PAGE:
contractExpirationView: string;
    ...
}

// in the controller, sent to the view
customers.map(toCustomerView)

// in the controller, to handle updates
// call to service
const onCustUpdate = (x:Customer) => ... do stuff

// call from view
// take view props and push them back into actual model, if needed
const onCustomerViewUpdate = (x:CustomerView) => onCustUpdate(toCustomer(x));



Again, there are really no definitive answers to this. It depends on the sum total of all architectural choices made. I'd be really interested if someone else were to offer something completely different.

Why this answer? I tend to favor the principle of least knowledge. The more I can protect all the moving parts from themselves, the better. A view receives state and only knows how to notify a controller of changed state. A controller keeps knowledge of the model from the view, so model manipulations belong there. A model might shield the controller from data details, so if stuff can be kept up there, even better.

Burrowing down, each of my view components should know as little as possible. My drop down needn't know the particulars of the data: it need only know a display property, selected item, and how to notify someone when the selection has changed. Such a loosely coupled component is reusable. If it knows more about the data than that, then it's been tightly coupled for a specific task and isn't very reusable.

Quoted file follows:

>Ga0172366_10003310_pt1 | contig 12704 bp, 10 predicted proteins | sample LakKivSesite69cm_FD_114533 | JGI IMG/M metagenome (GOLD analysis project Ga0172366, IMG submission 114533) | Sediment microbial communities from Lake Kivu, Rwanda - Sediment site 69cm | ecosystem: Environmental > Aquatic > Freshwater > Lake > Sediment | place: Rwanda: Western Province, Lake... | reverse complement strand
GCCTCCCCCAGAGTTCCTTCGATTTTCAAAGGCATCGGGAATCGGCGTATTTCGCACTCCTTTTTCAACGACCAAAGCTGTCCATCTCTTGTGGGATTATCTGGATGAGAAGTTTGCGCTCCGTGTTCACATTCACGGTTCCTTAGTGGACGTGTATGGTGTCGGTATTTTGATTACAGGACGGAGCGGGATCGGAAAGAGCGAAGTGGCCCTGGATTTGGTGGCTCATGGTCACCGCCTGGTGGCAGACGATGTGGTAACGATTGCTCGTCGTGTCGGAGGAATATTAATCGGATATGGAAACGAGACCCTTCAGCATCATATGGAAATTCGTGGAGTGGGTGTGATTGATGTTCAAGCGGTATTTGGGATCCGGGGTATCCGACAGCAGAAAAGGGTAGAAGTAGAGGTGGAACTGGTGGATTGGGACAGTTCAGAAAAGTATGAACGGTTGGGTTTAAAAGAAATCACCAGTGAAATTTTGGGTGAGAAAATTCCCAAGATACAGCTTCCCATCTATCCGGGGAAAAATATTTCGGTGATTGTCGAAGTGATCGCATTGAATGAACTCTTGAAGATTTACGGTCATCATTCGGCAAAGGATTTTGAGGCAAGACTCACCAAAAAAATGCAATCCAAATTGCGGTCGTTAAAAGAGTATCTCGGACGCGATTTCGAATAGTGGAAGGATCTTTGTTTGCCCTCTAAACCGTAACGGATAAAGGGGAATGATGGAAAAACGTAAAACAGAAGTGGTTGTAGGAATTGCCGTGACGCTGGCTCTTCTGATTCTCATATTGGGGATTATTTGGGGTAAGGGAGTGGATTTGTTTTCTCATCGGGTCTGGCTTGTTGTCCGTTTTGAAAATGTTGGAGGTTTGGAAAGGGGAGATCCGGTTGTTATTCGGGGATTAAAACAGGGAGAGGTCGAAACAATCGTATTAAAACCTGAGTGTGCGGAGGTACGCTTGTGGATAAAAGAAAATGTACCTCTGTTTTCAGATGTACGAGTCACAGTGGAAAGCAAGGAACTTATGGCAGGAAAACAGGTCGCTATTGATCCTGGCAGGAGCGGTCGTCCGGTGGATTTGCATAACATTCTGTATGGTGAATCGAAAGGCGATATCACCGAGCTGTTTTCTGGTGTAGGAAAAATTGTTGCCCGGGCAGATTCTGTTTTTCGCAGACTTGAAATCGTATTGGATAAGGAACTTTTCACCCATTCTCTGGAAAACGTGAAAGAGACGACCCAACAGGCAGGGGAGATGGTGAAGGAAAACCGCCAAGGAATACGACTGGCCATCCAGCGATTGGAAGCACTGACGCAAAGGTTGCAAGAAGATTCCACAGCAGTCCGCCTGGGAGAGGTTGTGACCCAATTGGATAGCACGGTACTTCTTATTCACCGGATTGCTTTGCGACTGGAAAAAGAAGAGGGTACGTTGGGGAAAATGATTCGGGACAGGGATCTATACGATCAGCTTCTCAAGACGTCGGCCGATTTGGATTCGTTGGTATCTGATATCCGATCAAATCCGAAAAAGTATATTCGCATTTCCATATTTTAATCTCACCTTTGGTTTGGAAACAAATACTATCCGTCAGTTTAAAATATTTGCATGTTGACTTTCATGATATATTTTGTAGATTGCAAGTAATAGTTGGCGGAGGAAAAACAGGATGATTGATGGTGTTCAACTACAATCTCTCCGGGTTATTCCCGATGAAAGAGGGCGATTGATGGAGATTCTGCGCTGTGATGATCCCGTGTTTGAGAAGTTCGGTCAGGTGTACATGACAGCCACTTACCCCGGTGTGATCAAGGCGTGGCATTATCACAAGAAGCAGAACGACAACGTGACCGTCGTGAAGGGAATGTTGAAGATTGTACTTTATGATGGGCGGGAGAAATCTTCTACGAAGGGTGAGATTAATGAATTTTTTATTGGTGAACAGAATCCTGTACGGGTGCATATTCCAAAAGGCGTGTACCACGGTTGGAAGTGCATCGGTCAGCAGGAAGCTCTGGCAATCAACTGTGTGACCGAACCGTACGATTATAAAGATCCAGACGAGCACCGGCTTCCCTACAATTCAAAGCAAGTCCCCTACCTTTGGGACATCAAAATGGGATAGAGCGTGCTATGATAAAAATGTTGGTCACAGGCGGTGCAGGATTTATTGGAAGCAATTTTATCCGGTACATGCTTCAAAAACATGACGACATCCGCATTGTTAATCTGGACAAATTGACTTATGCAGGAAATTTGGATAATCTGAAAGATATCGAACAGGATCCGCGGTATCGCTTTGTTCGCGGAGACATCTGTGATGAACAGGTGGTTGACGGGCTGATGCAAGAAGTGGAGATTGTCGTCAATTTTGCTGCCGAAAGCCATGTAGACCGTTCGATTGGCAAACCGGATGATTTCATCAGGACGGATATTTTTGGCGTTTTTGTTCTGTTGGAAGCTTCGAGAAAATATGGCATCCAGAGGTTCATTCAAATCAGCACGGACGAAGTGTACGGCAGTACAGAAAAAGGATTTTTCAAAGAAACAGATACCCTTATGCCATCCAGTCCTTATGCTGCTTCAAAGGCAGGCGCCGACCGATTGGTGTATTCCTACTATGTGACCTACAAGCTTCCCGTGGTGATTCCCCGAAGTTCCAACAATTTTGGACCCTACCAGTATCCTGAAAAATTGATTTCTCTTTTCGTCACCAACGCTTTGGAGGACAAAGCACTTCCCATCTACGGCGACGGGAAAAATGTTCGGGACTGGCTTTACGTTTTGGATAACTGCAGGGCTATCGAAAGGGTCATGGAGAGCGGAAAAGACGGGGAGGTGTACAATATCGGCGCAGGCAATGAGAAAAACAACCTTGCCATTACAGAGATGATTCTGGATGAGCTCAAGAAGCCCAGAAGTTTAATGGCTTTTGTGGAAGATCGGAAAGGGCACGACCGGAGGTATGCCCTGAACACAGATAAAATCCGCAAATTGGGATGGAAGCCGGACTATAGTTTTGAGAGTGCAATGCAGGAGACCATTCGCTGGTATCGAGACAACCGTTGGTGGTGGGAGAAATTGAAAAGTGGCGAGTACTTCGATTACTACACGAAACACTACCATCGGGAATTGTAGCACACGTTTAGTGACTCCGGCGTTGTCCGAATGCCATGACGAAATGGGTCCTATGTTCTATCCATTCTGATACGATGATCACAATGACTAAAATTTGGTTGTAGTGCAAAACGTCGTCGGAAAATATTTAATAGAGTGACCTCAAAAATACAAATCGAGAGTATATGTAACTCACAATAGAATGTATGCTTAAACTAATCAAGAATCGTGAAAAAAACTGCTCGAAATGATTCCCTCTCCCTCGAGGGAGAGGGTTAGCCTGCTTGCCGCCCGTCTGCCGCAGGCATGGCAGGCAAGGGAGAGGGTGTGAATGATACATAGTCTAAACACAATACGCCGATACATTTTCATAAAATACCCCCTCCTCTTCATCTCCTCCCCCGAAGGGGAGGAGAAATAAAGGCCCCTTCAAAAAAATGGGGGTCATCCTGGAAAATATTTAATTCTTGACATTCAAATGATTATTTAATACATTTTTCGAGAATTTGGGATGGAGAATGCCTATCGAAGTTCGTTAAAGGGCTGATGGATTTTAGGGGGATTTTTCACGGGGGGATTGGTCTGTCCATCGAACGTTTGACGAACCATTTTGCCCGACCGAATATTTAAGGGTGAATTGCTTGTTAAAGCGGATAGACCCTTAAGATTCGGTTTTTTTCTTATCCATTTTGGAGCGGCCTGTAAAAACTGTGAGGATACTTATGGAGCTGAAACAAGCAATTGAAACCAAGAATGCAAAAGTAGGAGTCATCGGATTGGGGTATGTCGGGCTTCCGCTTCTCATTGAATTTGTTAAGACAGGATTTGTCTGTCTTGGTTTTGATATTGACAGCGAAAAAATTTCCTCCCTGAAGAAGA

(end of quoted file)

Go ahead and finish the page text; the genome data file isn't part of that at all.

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#5 andrewsw   User is offline

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Re: at what level to switch 0 to null

Posted 08 March 2019 - 06:30 AM

Thank you for your views (pun intended) ;)

Something occurred to me regarding this Kendo issue, rather than the broader question, probably prompted by reading your post.

I used the word coercion above. The issue I have is nothing to do with validation or a business rule. It is simply a flaw (one of many) with the Kendo library. It cannot cope with nulls and is giving me 0 rather than null in response to a user's activity, or lack of activity.

Because Kendo's API yields a save event, this gives me the opportunity to correct the issue with the library. Here I perform some client-side validation and correct 0's to the nulls that the service > API > database layers expect. It is also isolated (I have convinced myself) because it is all within the Kendo configuration and events. [I suppose I could isolate it even further by creating my own kendo.component.ts but I ain't going to go that far.]




I also remain interested in people's opinions on the broader question(s).